Investors Come Back for More After 34% Russian Bond Returns
(Bloomberg) -- Investors who took home 34% returns on Russian local-currency bonds last year are increasing their bullish bets after Central Bank Governor Elvira Nabiullina signaled more rate cuts.
Ten-year yields fell below 6% for the first time in at least a decade this week as money managers topped up the $16 billion they poured into the market last year. High demand at weekly bond auctions allowed the Finance Ministry to post its biggest sale since May last week.
Nabiullina delivered a sixth consecutive interest rate cut earlier this month and signaled that she is willing to ease monetary policy below the 6%-7% range the central bank had previously said it was aiming for. Economists at Goldman Sachs Group Inc., Nordea Bank and Renaissance Capital say they now expect at least 50 basis points of further reductions this year.
“The dovish shift in the monetary policy stance” is “the primary driver” of the bond rally, said ING economist Dmitry Dolgin. “Previously expectations of the key rate dropping below 6% were considered optimistic, now the 5.5% floor is seen as the base case.”
Even after 175 basis points of easing in the past year, Russia’s real interest rates are still among the highest in emerging markets. Annual inflation slowed for a 10th straight month to 2.4% in January, well below the central bank’s 4% target.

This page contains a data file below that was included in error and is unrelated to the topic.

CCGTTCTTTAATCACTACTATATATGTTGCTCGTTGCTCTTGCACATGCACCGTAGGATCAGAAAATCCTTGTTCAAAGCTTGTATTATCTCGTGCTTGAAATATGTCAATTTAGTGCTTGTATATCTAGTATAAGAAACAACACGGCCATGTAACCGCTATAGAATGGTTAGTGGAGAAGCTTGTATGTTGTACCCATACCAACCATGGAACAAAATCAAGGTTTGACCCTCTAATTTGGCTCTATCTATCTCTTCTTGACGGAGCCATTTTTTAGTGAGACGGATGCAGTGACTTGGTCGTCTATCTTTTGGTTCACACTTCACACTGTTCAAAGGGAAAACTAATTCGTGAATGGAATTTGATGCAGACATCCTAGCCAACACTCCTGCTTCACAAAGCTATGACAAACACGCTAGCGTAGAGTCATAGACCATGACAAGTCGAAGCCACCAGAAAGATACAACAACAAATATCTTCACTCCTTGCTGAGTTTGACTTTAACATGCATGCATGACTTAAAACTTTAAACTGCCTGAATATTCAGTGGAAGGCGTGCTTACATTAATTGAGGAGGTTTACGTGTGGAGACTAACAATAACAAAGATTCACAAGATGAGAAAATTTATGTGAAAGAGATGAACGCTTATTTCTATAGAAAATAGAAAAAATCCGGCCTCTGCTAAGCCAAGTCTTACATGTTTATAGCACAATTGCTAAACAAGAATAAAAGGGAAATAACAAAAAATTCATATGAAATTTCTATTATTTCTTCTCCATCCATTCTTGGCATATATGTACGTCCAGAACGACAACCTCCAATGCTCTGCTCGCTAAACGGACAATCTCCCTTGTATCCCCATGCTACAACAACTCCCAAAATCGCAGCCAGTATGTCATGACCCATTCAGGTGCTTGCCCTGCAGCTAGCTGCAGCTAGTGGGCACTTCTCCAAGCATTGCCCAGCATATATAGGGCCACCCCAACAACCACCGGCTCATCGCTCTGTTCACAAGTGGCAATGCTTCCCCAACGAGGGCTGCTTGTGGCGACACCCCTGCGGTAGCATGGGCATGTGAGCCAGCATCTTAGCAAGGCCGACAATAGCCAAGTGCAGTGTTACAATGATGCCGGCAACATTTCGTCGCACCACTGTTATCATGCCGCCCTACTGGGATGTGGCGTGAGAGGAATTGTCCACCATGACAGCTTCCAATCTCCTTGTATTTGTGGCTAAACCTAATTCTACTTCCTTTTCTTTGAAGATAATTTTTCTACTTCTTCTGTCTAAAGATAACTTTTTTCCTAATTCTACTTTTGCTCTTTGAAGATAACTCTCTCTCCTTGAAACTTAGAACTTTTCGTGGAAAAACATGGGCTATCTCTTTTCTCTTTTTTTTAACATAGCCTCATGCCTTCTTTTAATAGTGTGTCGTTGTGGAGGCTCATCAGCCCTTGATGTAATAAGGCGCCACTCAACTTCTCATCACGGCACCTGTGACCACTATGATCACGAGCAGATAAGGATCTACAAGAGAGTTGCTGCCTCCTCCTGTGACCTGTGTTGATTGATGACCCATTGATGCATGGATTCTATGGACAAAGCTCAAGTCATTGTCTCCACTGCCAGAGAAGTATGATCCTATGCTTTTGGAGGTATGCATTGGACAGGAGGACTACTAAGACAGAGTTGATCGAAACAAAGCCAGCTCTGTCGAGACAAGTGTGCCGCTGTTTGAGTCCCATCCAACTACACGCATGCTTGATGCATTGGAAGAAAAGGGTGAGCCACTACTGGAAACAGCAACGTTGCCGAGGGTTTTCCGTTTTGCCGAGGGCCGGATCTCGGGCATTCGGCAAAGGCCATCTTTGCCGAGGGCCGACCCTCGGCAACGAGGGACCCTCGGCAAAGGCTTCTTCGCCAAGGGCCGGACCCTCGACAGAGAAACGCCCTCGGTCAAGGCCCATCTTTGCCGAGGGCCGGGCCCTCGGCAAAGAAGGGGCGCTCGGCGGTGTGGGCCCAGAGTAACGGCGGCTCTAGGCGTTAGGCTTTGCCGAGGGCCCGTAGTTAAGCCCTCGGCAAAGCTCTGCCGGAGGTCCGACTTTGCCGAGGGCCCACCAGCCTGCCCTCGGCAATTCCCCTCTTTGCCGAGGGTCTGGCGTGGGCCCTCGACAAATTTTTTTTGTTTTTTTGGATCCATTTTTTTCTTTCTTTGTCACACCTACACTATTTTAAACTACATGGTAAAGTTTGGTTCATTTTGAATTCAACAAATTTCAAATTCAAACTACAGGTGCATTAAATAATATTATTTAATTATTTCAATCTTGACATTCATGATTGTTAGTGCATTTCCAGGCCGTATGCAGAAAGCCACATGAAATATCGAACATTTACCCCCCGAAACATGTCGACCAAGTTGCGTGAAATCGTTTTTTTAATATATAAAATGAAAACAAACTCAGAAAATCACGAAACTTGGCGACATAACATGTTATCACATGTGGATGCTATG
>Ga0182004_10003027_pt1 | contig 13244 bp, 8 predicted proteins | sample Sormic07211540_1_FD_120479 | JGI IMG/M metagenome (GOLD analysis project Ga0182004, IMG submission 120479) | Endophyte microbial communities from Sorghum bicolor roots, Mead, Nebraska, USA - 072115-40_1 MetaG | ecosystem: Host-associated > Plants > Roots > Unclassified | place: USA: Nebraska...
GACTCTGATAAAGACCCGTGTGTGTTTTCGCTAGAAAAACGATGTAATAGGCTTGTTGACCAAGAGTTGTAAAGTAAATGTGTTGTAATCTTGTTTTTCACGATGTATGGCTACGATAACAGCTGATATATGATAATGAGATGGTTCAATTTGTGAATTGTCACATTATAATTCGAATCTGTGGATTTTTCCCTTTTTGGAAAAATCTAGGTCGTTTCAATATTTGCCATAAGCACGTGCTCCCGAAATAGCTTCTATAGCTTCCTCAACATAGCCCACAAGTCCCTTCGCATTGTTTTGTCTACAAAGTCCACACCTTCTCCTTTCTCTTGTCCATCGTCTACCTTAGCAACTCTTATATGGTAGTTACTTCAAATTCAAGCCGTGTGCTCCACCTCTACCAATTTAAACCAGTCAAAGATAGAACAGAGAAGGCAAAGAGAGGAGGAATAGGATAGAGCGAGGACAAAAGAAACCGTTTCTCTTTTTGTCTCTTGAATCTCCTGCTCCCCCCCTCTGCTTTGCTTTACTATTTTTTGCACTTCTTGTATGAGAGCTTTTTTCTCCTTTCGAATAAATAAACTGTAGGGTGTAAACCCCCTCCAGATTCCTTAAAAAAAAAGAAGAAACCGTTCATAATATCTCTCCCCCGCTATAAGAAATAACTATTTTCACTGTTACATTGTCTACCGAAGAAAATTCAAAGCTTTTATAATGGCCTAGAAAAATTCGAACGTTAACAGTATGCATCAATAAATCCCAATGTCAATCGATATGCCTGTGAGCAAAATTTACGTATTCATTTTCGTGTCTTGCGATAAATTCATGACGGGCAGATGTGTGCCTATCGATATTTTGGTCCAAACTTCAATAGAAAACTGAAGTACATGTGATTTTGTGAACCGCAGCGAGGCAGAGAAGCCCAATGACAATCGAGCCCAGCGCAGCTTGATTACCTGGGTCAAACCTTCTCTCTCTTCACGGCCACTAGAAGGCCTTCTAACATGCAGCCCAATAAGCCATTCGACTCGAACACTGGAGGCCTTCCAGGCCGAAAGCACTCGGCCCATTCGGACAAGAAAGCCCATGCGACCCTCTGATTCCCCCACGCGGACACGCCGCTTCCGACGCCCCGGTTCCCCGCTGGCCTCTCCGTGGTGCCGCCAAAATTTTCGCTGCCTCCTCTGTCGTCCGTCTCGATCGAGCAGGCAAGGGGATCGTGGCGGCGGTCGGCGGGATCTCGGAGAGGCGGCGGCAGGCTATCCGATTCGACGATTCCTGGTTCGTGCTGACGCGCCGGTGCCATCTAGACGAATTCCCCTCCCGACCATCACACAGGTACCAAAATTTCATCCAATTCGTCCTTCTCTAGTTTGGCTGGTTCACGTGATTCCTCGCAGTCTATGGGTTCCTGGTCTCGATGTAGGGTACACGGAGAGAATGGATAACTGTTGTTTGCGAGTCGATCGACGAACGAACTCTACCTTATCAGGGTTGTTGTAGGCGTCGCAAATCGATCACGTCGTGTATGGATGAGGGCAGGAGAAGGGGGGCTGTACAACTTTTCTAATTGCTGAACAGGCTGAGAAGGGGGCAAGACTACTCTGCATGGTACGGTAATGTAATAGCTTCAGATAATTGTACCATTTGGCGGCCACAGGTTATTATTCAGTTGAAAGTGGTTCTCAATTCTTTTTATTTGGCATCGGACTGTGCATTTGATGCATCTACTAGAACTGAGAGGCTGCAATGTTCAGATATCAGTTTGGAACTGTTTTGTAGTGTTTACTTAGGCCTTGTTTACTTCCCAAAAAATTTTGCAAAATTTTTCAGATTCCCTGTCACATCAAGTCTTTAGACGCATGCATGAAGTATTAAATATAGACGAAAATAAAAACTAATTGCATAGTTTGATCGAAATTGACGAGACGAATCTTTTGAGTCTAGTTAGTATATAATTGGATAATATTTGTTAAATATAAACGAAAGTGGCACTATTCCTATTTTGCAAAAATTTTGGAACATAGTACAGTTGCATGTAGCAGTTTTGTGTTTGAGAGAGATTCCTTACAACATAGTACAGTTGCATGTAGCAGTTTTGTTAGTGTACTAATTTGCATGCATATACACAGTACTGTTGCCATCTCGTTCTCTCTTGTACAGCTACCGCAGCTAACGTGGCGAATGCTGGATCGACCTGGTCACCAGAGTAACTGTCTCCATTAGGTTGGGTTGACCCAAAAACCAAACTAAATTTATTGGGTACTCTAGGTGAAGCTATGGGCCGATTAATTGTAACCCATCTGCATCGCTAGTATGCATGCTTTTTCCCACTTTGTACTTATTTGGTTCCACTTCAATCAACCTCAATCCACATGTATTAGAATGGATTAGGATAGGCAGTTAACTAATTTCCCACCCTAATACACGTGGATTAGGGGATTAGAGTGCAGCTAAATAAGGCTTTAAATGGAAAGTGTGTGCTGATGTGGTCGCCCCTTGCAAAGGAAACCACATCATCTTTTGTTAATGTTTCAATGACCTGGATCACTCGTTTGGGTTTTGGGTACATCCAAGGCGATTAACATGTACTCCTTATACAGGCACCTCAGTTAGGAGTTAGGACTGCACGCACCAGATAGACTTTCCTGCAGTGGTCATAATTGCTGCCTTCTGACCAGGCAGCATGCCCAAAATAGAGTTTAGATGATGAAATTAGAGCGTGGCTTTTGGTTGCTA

A renewed threat of U.S. sanctions this week wasn’t enough to dent demand, with bonds now heading for a third consecutive weekly rally. The penalties targeted only a subsidiary of Russia’s biggest oil company, Rosneft, so had limited economic impact, but a report by the Institute of International Finance published a day later warned that a proposal to sanction local-currency debt is still on the table in Washington.
Increased foreign purchases of ruble bonds are helping to prop up the currency amid a slump in oil prices so far this year, analysts at PJSC Raiffeisenbank in Moscow wrote in a research note. The ruble has weakened about 3.4% against the dollar this year, compared to an 11% slump in Brent crude, the country’s main export earner.
Yields “can go still lower,” said Paul McNamara, a fund manager at GAM Investment Management in London who has a long position on Russian bonds. The global spread of coronavirus will hurt global growth, which is “likely to be good for rates globally,” he said.
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